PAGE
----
However you are looking for more structure, Model-View-Controller (MVC) is likely the most popular server-side web development framework paradigm in existence. Most languages have one or many popular frameworks that implement the MVC philosophy of separating presentation from data modelling. Developers use this method of organization for its versatility, debugging and collaborative ease. As web application demanded richer user interfaces and JavaScript took the spotlight the demand for JavaScript developers grew with it. Today there are many client-side Javascript frameworks that implement a derivation of MVC such as Backbone.js.

Even if you’re a developer who knows very little JavaScript but are familiar with the MVC paradigm you should consider exploring one of the many frameworks available for or built on-top of Node.js. Though not strictly an MVC, Meteor.js is one such tool that boasts JavaScript on both the client and server side. JavaScript developers new to server-side development will be able to adapt quickly. Developers coming from Rails or similar frameworks will find familiarity in the way code is organized and power in the way it executed.

Getting the Most from Multi-Core Hardware

Some applications, particularly in the enterprise, require the high memory capacity or multi-threading of the Java Virtual Machine (JVM). The JVM offers quite an advantage on modern hardware with multiple core processors. Because of this, some developers shy away from Node.js once they discover that it does not inherently support multi-threading; A single Node.js process is a single thread.

Node.js has a time and a place. One scenario to examine is a web or RESTful application which requires support for a large number of concurrent requests. Included in Node.js is the “cluster” module which will allow any web server process to be forked into multiple processes all sharing the same port. It is then left to the operating system to handle load-balancing. Those interested in learning more should visit the Node.js Cluster API Documentation.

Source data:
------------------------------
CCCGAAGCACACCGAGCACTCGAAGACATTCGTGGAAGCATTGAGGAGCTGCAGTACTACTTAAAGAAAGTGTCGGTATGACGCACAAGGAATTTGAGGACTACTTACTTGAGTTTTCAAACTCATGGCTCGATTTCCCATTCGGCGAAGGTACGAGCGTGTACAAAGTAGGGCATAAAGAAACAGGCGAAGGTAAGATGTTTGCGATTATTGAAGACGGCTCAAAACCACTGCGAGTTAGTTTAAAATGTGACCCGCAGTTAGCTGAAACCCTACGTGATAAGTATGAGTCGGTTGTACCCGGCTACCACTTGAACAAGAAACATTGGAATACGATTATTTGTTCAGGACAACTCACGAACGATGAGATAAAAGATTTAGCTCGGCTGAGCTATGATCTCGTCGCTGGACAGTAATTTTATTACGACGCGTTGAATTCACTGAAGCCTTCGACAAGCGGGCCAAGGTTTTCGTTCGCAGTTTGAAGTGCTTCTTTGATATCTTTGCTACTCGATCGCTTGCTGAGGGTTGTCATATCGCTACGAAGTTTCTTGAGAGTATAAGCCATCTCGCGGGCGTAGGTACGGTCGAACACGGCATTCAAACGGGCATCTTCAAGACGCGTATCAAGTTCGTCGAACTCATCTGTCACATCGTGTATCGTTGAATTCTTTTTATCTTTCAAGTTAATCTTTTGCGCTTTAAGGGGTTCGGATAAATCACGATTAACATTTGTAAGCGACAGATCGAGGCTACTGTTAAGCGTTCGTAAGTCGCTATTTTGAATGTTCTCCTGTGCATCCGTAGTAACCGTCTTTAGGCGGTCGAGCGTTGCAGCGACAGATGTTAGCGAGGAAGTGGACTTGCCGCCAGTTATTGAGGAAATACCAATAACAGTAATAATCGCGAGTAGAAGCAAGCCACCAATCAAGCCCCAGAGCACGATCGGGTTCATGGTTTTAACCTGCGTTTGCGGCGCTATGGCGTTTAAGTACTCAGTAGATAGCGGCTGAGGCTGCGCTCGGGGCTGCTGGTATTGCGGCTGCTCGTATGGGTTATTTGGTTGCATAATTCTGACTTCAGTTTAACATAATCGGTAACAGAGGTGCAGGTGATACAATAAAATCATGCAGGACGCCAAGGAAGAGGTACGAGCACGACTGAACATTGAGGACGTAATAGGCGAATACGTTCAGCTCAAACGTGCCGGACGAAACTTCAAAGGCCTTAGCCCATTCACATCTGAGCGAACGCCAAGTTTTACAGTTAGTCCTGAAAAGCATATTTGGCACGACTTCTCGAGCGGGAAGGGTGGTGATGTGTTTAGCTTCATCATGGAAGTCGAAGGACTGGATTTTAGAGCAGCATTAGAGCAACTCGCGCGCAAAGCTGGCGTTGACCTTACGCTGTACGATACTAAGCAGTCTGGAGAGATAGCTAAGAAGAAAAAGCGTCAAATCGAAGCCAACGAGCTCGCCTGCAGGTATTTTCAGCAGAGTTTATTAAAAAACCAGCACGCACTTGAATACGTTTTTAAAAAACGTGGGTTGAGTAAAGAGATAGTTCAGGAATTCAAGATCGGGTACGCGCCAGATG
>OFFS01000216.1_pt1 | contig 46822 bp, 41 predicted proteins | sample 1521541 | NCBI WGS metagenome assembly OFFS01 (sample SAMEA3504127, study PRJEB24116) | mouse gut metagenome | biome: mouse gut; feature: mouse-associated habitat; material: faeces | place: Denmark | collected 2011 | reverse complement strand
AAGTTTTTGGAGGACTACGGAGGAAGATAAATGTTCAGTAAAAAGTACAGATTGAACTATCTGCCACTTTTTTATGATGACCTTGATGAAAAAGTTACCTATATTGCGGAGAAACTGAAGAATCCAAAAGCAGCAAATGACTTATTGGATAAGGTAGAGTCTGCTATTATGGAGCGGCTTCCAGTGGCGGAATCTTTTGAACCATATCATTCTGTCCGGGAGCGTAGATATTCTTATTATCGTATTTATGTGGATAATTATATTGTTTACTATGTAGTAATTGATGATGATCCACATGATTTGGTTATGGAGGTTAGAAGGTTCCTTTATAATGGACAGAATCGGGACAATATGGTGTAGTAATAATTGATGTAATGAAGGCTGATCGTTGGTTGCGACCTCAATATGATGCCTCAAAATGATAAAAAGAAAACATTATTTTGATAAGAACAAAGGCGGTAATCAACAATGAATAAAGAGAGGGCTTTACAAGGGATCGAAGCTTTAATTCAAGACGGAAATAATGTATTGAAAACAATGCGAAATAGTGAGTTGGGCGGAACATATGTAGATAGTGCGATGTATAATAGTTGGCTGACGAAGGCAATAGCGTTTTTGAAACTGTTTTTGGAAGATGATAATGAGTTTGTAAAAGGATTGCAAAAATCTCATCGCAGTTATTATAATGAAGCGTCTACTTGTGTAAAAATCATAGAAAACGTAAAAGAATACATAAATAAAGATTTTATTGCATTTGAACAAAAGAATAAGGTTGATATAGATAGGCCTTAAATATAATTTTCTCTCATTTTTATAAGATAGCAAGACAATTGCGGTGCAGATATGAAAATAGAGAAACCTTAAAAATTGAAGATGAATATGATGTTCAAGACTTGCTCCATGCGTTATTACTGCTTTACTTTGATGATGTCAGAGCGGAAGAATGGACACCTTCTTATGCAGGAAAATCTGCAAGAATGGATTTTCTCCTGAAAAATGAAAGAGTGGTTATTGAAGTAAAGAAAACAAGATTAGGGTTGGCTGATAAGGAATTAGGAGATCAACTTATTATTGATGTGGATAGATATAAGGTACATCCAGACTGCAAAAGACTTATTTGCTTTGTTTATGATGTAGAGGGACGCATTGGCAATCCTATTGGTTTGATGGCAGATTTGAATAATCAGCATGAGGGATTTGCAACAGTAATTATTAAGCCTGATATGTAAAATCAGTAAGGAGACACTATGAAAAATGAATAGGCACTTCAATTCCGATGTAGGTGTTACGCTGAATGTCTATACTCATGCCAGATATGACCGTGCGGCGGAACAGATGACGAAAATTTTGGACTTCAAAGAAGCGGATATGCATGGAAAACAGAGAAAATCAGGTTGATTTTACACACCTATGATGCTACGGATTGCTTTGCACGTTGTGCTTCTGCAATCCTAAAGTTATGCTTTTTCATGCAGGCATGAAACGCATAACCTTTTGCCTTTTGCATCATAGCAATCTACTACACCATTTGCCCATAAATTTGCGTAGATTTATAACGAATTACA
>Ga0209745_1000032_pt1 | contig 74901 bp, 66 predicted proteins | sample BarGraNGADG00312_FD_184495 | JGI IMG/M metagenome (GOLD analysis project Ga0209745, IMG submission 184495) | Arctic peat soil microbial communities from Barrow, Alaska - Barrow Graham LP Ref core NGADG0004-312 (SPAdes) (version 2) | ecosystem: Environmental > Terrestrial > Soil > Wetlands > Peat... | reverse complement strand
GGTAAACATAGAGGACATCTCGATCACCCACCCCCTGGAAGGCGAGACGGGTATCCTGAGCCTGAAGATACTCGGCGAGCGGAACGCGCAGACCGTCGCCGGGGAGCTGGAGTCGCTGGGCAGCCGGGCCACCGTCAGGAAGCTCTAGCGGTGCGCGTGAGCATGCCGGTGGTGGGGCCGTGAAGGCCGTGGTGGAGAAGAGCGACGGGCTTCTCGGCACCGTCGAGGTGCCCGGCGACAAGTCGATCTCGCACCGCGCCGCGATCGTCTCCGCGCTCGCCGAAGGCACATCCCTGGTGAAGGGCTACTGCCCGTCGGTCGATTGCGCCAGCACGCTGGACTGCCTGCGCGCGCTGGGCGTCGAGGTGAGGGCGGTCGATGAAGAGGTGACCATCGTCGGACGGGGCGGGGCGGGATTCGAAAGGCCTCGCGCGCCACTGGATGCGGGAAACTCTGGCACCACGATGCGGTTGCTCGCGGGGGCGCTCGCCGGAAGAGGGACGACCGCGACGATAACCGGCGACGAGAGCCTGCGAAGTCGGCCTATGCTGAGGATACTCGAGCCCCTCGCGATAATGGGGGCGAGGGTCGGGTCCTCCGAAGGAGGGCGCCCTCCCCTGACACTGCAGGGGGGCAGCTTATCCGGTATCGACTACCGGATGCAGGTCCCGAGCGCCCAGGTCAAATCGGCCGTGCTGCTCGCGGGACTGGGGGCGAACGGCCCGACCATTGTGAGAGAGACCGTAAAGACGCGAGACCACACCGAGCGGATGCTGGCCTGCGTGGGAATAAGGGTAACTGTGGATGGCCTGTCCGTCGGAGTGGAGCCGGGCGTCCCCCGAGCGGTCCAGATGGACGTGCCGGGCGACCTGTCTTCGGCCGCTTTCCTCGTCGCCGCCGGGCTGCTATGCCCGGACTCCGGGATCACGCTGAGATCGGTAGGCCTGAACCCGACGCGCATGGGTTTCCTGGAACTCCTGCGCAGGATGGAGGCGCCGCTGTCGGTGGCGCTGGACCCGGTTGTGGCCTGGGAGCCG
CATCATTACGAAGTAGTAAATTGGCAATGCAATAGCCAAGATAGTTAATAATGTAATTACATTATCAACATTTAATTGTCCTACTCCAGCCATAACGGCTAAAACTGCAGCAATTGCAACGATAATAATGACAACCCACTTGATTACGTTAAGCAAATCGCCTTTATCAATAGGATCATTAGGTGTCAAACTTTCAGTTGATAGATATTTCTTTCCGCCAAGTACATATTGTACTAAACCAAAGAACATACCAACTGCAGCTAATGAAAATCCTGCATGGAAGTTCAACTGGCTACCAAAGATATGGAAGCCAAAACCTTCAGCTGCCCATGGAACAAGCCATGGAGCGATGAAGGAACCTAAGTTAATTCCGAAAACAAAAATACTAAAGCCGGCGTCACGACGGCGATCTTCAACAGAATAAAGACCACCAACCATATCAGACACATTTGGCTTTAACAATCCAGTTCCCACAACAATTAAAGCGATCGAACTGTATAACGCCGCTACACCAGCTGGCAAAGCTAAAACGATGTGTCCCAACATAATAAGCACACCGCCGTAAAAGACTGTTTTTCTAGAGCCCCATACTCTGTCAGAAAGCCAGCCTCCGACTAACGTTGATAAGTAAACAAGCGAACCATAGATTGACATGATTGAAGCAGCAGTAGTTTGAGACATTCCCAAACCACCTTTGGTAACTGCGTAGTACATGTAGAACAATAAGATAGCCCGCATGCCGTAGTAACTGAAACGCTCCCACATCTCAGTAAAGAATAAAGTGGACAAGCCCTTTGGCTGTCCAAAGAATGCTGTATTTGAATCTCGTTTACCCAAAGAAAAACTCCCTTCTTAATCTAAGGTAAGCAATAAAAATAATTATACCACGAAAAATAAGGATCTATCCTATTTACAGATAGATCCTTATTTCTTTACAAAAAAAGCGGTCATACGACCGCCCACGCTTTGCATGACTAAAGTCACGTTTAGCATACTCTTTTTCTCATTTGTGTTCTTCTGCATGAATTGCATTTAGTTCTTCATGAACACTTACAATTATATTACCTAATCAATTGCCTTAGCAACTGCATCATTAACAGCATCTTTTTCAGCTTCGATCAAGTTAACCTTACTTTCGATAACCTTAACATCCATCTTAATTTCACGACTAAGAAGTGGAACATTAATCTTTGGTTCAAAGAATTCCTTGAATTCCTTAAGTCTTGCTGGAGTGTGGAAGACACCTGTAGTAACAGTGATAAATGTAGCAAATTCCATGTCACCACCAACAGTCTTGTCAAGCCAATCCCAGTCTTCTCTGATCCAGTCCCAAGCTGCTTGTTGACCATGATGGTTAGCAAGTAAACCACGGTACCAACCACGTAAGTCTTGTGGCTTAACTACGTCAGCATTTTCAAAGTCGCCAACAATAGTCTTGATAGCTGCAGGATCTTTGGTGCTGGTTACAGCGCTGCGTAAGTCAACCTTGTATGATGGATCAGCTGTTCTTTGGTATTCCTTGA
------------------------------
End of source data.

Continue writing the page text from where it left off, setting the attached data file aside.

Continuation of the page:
The other scenario that usually warrants increasingly complex systems is long running utilities. While Node.js’ asynchronous model shows performance gains when reading and writing databases, making requests to third-party APIs and doing filesystem IO, not all operations belong in the same thread. Complex operations such as encoding media have no place in the same process as the web server. Rails applications solved this issue long ago with background queues and Node.js has followed suit. Tools such as Kinetik are invaluable in complex applications. Some Rails developers have begun to migrate their background processing to Node.js for increased throughput.

Closing Remarks

Client-side engineers have a number of modules at their disposal to make the transition to Server-Side JavaScript a smooth one. Those who use the MVC paradigm will find familiarity in similar tools for Node.js. Enterprise users addicted to the JVM should reevaluate their use of it, since it might be time to try something lighter. Perhaps the same performance can be accomplished on a lighter application stack and less servers, especially if clustering and background queues can handle your workload.

Choosing the right tools is vital and so is choosing the right talent. So as you plan your next big web application, interview your next hire, or commit to a weekend to a learning a new skill, ask yourself what you hope to accomplish. Hopefully the answer is that now is the perfect time to give Node.js a try!